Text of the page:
Stretching for miles, the number one attraction in this area near Kunming is the unique topography called the Stone Forest. It was once part of a huge ocean. The crust lifted and formed the Himalayas and left the fantastic shapes of the stone forest.
We travel through a three-mile long tunnel to get to the stone forest which replaced a twisty, tortuous road. (The Chinese do things in a big way. Probably unsafe at that length as well.) I would have preferred the twisty route because I enjoy those kind of roads. Our driver first circles a huge section of the forest and our city guide points out various configurations that resemble hats, or a baby, or an elephant.
Almost every configuration has a cap or hat that gives them their unique form.
Our group enjoys walking around the huge stones. Like a maze, a person could get lost among them. Rock climbing would be wonderful but is not allowed. I can imagine the people of long ago enjoying just such a simple pleasure.
In this particular area of the forest, a visitors center has been built on a small lake. Since there is no parking, we take a shuttle ride to this beautiful spot. It is high season for Chinese tourists who love to come here. They have weddings, and picnics, celebrate birthdays and enjoy the “park”.
And, in turn, we enjoy watching the colorfully dressed locals arrange themselves along this pretty lake to have their pictures taken.
The beautiful girls in their colorful clothing are irresistible.
They all carry a basket of yellow flowers. Certainly it has some significance, but we know not what.
Among the tourists I see this woman’s style of clothing and the woman with a typical Chinese sun hat and a man with a more modern cap.
The Yi people of this area were featured in a movie about a woman who was persecuted because she was against arranged marriage. The Yi people show their single status by the way they arrange their feathers. A girl shows interest in a man by touching her horn. We didn’t see anyone wearing a feather or a horn.
This fellow was resting with what may have been a musical instrument or horn. Or, maybe a pipe?
Chinese women carry huge burdens and think nothing of it. This back pack was loaded as you can see, and there is a feather in her pack.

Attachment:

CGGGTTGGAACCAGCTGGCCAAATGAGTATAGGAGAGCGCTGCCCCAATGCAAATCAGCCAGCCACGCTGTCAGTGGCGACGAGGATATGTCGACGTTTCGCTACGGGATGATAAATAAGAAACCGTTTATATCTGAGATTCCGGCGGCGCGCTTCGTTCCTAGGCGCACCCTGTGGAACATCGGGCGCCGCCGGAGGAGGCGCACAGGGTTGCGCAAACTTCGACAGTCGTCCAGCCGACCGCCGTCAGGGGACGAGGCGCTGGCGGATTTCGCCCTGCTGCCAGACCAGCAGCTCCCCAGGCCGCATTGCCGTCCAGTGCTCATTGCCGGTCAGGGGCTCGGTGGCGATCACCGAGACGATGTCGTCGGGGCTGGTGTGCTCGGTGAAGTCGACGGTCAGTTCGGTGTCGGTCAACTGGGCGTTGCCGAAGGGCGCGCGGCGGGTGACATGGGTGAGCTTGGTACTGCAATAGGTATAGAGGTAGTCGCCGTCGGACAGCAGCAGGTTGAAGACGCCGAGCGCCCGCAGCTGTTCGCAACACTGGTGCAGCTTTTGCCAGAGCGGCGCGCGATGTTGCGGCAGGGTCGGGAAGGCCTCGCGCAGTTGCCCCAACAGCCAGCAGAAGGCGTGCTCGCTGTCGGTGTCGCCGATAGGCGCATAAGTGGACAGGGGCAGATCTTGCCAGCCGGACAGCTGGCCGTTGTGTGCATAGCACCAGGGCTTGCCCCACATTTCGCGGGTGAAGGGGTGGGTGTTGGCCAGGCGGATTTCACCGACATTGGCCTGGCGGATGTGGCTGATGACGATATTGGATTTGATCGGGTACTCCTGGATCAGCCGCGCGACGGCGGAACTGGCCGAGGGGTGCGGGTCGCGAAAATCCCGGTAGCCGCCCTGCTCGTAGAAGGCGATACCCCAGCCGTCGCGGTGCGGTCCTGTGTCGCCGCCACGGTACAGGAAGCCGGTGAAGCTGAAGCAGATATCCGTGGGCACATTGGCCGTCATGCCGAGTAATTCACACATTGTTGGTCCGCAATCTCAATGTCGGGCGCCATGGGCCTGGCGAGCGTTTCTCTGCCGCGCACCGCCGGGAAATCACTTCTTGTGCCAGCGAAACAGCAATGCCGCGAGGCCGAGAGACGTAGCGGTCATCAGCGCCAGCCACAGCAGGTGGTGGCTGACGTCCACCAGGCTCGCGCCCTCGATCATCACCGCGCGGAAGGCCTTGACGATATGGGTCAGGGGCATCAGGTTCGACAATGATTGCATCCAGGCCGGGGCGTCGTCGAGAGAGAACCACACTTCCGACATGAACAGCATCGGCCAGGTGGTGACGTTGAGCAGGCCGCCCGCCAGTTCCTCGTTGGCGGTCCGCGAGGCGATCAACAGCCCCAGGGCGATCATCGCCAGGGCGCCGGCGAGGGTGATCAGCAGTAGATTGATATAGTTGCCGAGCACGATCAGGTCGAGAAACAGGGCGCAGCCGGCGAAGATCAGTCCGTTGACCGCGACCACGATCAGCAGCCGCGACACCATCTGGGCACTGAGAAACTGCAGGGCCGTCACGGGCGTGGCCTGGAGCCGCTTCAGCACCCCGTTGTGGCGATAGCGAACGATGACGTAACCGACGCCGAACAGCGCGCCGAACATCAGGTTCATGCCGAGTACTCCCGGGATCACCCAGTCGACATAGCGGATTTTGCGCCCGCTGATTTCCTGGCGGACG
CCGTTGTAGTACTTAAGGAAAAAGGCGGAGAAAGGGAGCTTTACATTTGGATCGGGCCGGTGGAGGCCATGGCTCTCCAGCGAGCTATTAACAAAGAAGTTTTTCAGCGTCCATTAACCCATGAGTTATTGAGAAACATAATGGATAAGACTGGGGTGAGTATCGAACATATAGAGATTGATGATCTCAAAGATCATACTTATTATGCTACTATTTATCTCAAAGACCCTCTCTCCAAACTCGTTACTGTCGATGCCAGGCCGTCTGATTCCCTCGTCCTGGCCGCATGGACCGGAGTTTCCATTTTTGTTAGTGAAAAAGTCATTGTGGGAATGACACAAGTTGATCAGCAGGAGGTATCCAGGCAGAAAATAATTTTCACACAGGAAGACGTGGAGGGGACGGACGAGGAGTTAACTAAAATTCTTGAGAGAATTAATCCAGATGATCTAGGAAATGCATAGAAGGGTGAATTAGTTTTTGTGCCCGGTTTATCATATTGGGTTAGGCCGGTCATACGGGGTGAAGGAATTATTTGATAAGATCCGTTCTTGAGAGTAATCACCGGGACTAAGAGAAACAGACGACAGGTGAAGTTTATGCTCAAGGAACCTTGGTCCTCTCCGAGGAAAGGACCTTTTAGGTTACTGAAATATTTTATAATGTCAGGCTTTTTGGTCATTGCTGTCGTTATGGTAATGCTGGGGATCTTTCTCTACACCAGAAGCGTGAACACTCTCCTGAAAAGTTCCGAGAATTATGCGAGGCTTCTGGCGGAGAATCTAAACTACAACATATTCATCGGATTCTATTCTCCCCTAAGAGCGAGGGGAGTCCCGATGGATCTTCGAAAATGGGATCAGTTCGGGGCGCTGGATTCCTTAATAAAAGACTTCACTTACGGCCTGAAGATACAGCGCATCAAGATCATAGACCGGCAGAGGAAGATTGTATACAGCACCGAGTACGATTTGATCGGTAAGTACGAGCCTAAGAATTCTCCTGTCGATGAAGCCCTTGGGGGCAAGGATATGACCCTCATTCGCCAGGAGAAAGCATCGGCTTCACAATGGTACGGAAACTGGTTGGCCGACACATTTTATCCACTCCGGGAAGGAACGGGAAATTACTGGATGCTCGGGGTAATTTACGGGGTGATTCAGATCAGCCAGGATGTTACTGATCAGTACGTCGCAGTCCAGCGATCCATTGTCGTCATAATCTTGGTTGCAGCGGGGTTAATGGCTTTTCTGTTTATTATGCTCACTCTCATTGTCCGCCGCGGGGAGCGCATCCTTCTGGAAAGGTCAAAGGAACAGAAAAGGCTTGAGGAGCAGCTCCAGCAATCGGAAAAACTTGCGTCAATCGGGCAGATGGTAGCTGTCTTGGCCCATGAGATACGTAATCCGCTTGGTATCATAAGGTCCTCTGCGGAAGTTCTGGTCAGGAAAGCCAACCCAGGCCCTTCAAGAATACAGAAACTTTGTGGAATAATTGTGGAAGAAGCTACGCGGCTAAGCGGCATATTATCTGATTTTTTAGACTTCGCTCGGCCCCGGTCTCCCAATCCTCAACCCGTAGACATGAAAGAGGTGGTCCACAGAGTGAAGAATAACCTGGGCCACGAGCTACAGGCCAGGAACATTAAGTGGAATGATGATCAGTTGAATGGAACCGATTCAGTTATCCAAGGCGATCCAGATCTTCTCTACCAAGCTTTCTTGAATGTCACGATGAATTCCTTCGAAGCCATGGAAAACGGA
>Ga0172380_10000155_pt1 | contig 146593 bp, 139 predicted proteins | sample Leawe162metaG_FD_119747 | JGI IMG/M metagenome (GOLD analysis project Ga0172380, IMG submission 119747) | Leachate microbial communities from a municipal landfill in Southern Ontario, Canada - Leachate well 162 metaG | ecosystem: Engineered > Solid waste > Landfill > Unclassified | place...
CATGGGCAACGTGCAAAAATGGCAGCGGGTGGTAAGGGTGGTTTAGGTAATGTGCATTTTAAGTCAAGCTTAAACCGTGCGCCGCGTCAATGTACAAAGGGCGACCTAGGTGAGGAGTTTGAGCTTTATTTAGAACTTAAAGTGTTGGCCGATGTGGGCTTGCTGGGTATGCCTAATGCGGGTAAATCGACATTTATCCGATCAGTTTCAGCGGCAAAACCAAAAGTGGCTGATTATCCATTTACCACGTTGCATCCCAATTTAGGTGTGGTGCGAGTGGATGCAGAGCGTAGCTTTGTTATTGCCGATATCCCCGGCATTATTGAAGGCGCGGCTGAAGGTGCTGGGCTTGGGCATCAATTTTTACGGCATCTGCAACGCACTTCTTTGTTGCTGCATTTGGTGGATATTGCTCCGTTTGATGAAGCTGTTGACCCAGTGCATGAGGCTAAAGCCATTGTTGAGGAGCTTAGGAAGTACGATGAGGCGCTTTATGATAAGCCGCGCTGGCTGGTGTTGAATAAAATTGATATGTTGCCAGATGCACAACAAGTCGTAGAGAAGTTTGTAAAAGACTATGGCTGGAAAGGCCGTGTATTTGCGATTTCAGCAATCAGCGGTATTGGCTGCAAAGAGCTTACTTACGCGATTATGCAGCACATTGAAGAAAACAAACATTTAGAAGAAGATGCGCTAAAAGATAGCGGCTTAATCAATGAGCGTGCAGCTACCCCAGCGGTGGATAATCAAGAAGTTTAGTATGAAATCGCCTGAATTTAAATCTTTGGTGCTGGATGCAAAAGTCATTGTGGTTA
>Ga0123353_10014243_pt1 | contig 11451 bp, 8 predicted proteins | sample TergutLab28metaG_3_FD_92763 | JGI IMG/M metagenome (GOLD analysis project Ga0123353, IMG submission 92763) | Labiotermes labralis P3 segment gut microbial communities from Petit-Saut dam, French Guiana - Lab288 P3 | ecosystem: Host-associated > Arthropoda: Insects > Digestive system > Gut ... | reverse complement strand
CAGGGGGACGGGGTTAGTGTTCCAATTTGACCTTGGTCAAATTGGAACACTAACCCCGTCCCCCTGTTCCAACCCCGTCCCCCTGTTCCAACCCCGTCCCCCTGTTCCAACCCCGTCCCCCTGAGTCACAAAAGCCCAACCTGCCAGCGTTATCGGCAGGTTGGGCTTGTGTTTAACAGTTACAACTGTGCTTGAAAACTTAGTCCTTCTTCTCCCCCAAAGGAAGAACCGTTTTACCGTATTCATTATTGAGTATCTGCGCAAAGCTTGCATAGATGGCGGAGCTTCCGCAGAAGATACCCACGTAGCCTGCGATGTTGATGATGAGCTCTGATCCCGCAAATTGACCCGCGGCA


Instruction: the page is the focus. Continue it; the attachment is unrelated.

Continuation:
We chuckled at the Chinglesh of this warning sign.
Vicki informs us that Mau came from Yunnan Province, his grandfather was born here. Yunnan means south of the cloud. The land here is fertile and there are many farms in the area. A great flood killed 1500 people. The land was allowed to revert to forest after that.
Loading back on the shuttle, I spot another interesting headdress on this gentleman.
Back on the bus, Vicki gives us a history of the minority people from this area. The Suni Muslims are a branch of the Yi people. The black Yis enslaved the white Yis because they admired the rare black tigers of Asia over the white tigers. Great hunters and wrestlers, strong and muscular, they walk in fire and have fire torch festivals unique to the area. Mau banished slavery among the Yis.
Other minorities are the Hui People. They are known for their roast duck. The nucleous of this minority came with Kubla Khan. They were called barbarians for their way of life.
The Wah minority favor rat meat. They are from Tibet and in older times lent their wives to friends, or two sisters were allowed to share one husband. Those practices are now forbidden. Many Wah are still nomadic and they live on the road and move about with their burden animals and small tents. Girls live in white tents. Any man can go in the tent and fornicate with her because she has to have a baby to prove that she is fertile before she can marry. She usually chooses the first one to impregnate her. But, the tent is guarded by a dog and the man must fight off a huge guard dog to take his chances with this girl. He cannot use modern weapons, he can fight the dog with stones and his fists. A Tibetan man shares his sister if her husband dies. She can fornicate with her son in Mongolian Culture. From a modern view, they were all barbarians.